game of the year
Trevor’s Top Ten Games of 2021
Trevor | January 7, 2022
Another year, another GOTY list.
Wow, there goes 2021 huh? Time flies during a global pandemic. Here's a list of some personal standouts from 2021.
10. Boyfriend Dungeon
Boyfriend Dungeon, as the name suggests, is a delightful fusion of dating sim and action adventure. Welcome to Verona Beach, a place where it’s not uncommon to see the locals morph into implements of destruction. Just one of many things you’ll have to get used to as the newest non-shapeshifting resident.
And get used to it you must, for you will need the trust and companionship of the town’s humans-turned-weapons to survive. There are plenty of games in existence now which have combined elements of dungeoneering and dating, but few which make your date the actual weapon. It’s here where Boyfriend Dungeon’s compelling loop kicks in. You meet people who agree to swap to their weapon form for use in dungeons, adventuring with them builds rapport, and upon return to town a new date awaits. As the relationship progresses, so too do new abilities unlock for use in the depths. It creates a constant reaction, where engaging with one element advances the other, incentivizing both in equal measure.
I found Boyfriend Dungeon difficult to put down, due to this clever self-perpetuating progression. The only thing keeping it low on the list, unfortunately, is the fighting itself. While serviceable for the purposes of a dating sim, much of my time battling it out felt more like flailing. There’s a lack of strong feedback in dealing or recieving damage that keeps it from really singing as a brawler. That said, even if the combat falters, the character stories pick up the slack.
9. Melty Blood: Type Lumina
You never forget your first French Bread game.
Melty Blood: Type Lumina marks the return of a long beloved and whacky franchise the fighting game community holds dear. Melty Blood is a slap-happy fighter chock full of generic anime people, duking it out for some absurd motives. Characters include a maid, a priest, two versions of the same vampire girl, another maid, and then both maids together as a separate character. You know. Anime.
So what makes Melty Blood so special? The answer lies less in the visual appearance, and more in what it allows players to do. Melty Blood flies in the face of typical fighting game conventions (and to that end, the next few sentences may mean nothing to you. Very sorry). Melty Blood has reverse beat combos, whiff cancels, mid-combo air throws, and a shield mechanic to counter moves — but the attacker can also counter the counter, which can in turn be countered. When two contenders in Melty Blood are evenly matched, it's a sight to behold.
This new entry does take some steps to bring new players into the fold. Inputs are relatively simple and every character has an auto combo. To call it "accessible" however, would be quite the misnomer. Melty Blood is rife with tricky setups to learn, and is absolutely bursting with oddly specific interactions one has to master to be competitive.
Nonetheless, it’s exciting to see Melty Blood return to the fray, with all its chaotic energy in tow.
8. Fights in Tight Spaces
From developers Ground Shatter comes the ultimate deck-building roguelike, which unfortunately sailed under the radar this year. As the name suggests, Fights in Tight Spaces is a series of turn-based encounters in confined locales; bathrooms, lobbies, alleyways, dive bars and the like.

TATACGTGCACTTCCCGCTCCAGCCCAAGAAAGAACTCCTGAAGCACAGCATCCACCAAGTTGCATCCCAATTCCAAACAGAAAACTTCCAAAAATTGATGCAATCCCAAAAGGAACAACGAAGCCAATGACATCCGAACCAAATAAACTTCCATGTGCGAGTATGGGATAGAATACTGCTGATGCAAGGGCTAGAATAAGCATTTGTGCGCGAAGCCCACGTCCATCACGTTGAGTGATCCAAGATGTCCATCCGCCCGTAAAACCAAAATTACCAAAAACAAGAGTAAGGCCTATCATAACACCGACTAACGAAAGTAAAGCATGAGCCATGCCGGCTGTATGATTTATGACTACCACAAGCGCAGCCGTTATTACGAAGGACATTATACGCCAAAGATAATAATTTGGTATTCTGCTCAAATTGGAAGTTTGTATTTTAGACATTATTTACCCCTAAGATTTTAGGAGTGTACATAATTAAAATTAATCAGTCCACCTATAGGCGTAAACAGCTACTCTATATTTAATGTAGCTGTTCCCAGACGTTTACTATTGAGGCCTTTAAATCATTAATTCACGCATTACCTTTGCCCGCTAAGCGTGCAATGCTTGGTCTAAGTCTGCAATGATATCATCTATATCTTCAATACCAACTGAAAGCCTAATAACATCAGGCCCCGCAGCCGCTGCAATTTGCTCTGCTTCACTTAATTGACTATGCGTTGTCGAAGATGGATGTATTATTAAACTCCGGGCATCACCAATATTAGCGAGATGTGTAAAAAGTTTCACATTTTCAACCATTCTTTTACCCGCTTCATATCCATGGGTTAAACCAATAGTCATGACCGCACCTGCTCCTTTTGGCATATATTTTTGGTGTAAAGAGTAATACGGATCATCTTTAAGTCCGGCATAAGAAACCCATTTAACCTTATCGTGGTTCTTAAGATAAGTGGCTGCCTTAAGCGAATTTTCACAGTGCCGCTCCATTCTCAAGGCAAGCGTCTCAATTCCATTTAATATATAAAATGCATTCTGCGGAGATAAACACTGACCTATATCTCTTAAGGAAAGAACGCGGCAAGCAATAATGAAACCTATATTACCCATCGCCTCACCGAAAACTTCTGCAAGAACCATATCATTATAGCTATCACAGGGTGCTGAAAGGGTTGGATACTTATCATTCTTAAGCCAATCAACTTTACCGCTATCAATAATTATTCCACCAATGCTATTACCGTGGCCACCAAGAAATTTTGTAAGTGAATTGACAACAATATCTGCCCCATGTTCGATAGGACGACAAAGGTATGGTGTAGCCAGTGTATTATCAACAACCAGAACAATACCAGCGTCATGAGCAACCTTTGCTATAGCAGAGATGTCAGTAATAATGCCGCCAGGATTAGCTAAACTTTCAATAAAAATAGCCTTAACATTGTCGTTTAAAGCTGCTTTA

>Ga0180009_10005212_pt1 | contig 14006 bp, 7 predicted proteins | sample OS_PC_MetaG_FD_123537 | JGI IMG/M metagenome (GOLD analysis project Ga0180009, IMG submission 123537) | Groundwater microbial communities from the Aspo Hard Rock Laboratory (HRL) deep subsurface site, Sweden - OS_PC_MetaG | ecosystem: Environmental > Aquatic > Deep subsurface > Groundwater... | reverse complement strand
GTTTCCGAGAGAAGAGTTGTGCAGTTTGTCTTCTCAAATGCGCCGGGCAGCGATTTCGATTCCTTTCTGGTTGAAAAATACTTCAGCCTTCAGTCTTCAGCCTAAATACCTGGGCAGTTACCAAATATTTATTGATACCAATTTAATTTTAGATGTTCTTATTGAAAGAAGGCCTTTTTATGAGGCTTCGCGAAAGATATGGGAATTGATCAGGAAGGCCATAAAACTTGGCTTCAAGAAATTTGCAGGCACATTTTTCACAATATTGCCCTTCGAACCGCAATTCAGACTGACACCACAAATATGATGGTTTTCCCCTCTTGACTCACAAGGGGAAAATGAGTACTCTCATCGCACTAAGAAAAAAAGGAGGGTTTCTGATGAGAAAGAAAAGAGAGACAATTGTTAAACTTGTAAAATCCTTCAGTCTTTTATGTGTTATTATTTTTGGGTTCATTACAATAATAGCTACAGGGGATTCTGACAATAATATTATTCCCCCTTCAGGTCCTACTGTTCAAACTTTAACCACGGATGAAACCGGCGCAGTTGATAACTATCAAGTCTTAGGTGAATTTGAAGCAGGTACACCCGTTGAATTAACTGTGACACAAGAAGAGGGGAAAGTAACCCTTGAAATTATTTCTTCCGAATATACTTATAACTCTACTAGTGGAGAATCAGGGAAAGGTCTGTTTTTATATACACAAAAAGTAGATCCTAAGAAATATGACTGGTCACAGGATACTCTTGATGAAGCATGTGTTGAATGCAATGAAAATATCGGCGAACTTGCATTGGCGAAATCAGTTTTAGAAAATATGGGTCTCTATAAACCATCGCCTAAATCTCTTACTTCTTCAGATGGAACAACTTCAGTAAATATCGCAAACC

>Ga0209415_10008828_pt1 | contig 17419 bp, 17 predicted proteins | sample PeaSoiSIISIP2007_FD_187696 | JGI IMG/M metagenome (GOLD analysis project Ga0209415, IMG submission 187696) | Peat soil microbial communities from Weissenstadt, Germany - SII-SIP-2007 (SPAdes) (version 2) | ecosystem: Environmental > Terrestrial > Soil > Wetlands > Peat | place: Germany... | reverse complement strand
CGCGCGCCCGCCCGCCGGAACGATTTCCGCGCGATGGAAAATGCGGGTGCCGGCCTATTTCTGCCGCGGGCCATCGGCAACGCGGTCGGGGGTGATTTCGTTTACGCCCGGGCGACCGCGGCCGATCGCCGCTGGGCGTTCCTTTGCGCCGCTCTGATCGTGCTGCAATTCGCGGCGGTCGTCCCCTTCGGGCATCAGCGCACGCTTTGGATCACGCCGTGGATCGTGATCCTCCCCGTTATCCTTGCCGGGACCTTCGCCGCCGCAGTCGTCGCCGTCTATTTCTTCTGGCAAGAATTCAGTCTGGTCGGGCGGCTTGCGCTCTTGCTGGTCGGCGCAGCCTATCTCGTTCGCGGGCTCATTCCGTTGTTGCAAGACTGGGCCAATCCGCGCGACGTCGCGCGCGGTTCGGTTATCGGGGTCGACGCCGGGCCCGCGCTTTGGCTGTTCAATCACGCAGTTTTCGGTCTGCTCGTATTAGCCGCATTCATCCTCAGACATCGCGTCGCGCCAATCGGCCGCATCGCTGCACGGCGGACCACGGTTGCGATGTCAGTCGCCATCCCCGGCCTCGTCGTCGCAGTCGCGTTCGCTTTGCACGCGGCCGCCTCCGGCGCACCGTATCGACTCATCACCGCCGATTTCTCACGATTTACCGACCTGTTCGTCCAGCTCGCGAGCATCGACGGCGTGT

First you pick a deck, each one tailored to a different style. Then you hit the road to track down the big bad boss of an evil organization. After each stage you’ll pick a card to add to the deck. Ideally, by the time you reach the boss, you’ve got a fine-tuned stack for dismantling crowds of baddies.
Or, if you’re like me, you’ve got a deck packed to the brim with garbage and die waiting for good cards to appear. Back to square one.
Fights in Tight Spaces makes the list for its simplicity and creativity. Cards are tailored not only to do damage, but also to cause movement — either for yourself, or others. So, players can either go hard on crafting a deck designed to deliver haymaker after haymaker, or opt to manipulate the field. With a deck full of movement cards, you can push foes into the path of their own bullets or weapons, turning their strengths against them. Neither approach is incorrect, it’s simply a matter of creating the right situations.
The minimalist approach, both visually and mechanically, really helped Fights in Tight Spaces stand out. It made for an excellent game to mess with while sitting in queues for our next entry...
7. Final Fantasy XIV: Endwalker
I must confess, Endwalker started much higher on this list and slipped spots as I approached the end. It absolutely still belongs on a Game of the Year list, but it would be disingenuous to say I was fully impressed (narratively, at least).
Endwalker marks the culmination of Final Fantasy XIV’s story to this point. Something of a “season finale” if you will, wrapping up all the threads laid out in one monolithic expansion. I stand in opposition to the greater FFXIV community on how successfully it accomplished this endeavor, but by Zodiark, stand here I do. That said, there are still plenty of enjoyable moments in the sprawling web of a narrative that is Endwalker, and perhaps more importantly, enough good new content to get it on the list.
It’s also here where I run into a massive problem, for to discuss the narrative of Endwalker would be to discuss the narrative of the entire game thus far. No one has time for that. I will do my best to briefly discuss its merits, sans the long storied tendrils this expansion tied together.
As with any expansion, Endwalker adds many new zones, classes, and alterations to existing mechanics. As always there are winners and losers, and the current consensus is Warrior and Paladin have made out like Tank bandits, awash in powerful tools. The two new classes, Reaper and Sage, make for enjoyable additions to the roster. One involves summoning a voidsent to stab away, and the other uses drone lasers to shoot and heal in equal measure.